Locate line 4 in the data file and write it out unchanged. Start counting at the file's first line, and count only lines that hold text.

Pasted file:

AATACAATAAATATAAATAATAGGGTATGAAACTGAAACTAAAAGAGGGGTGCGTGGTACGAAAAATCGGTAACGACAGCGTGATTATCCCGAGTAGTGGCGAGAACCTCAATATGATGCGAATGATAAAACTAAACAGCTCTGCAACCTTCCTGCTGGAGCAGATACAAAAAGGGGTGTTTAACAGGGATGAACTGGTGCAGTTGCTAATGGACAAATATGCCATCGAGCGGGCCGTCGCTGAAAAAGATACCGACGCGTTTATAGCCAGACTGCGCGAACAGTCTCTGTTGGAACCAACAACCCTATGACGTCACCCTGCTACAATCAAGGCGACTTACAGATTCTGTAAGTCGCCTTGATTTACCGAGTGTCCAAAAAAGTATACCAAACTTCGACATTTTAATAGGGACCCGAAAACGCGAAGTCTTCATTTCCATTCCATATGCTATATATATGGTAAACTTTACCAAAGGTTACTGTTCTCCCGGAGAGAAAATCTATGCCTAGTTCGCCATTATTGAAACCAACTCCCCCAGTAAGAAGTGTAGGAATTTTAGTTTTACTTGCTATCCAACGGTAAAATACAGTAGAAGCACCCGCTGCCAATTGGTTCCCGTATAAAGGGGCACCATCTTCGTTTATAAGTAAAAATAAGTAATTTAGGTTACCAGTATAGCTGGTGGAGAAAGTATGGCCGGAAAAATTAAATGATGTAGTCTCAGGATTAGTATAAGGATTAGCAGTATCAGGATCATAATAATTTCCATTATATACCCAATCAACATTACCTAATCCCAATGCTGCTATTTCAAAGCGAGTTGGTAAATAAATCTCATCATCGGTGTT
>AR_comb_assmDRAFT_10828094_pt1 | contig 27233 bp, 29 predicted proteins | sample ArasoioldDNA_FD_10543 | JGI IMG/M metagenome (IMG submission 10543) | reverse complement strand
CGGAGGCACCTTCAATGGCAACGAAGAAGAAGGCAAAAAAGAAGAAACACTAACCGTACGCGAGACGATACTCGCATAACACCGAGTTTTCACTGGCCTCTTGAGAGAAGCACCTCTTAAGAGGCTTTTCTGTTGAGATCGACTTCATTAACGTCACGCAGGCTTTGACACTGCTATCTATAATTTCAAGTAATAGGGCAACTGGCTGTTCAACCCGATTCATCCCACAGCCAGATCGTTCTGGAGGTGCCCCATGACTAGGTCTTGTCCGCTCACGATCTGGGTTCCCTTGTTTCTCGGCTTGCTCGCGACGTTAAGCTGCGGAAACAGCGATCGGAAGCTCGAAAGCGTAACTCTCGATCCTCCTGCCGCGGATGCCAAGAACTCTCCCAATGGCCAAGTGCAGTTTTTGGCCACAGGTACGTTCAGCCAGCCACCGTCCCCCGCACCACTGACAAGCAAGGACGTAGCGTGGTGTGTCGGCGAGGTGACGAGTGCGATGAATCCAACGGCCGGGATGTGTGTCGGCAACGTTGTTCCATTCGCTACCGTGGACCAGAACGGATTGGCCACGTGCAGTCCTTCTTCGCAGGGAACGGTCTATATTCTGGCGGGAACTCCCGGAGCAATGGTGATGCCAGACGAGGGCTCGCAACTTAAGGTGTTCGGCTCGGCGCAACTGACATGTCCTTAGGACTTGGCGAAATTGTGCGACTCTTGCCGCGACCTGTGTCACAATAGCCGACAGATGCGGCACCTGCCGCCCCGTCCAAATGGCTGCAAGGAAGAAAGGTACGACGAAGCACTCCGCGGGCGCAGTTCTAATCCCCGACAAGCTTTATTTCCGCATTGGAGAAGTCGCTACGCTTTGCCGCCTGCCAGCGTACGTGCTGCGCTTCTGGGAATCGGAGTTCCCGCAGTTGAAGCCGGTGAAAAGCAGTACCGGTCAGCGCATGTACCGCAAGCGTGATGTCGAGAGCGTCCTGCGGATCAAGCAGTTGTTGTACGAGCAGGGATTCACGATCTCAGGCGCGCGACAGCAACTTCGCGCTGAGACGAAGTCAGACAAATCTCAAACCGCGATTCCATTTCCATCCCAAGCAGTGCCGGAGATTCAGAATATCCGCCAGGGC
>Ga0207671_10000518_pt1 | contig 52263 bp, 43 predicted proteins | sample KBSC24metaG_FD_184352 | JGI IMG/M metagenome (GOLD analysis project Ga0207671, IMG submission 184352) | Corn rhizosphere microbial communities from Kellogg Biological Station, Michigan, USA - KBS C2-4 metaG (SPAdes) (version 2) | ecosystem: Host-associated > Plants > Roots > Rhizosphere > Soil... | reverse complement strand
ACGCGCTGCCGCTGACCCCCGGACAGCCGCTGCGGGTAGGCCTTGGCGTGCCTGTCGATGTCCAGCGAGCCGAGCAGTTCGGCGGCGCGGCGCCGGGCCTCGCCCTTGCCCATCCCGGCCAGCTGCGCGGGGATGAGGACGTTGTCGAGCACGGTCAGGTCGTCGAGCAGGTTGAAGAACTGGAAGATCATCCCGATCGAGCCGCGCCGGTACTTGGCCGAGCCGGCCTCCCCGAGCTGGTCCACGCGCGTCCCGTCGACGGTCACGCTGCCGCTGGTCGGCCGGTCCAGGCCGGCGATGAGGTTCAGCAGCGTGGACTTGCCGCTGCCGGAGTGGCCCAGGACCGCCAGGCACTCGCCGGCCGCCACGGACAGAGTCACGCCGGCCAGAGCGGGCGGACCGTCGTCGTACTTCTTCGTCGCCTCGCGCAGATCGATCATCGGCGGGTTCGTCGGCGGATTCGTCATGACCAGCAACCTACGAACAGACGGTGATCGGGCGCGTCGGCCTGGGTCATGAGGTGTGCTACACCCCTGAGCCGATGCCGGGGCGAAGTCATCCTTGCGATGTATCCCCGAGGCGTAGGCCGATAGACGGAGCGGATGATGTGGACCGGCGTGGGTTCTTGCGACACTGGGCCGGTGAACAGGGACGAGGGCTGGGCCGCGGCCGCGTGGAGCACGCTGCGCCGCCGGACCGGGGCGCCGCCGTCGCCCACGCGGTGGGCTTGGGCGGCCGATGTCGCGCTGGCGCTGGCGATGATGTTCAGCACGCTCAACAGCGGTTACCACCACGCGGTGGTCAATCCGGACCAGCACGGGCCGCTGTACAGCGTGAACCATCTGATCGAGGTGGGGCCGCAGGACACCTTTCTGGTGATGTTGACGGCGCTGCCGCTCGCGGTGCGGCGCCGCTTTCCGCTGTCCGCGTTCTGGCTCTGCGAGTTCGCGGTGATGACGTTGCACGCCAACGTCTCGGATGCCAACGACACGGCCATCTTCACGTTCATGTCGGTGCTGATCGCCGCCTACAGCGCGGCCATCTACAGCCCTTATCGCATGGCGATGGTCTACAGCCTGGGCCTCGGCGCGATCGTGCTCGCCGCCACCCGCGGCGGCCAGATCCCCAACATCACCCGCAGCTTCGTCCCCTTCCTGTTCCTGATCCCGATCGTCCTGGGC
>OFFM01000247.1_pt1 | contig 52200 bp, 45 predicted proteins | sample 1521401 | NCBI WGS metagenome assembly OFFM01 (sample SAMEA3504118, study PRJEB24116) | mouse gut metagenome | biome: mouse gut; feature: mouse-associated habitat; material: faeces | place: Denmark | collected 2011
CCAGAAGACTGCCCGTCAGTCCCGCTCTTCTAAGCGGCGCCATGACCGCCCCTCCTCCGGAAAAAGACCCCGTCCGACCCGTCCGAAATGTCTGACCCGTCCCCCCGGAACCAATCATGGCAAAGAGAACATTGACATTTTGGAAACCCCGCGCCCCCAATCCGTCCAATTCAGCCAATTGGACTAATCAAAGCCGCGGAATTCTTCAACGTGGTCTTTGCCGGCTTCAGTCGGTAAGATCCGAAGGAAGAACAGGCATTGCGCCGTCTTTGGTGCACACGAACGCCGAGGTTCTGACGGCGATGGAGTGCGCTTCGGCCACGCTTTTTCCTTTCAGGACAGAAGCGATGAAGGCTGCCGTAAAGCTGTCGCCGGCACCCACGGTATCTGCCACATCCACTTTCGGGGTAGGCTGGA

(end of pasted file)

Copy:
>Ga0207671_10000518_pt1 | contig 52263 bp, 43 predicted proteins | sample KBSC24metaG_FD_184352 | JGI IMG/M metagenome (GOLD analysis project Ga0207671, IMG submission 184352) | Corn rhizosphere microbial communities from Kellogg Biological Station, Michigan, USA - KBS C2-4 metaG (SPAdes) (version 2) | ecosystem: Host-associated > Plants > Roots > Rhizosphere > Soil... | reverse complement strand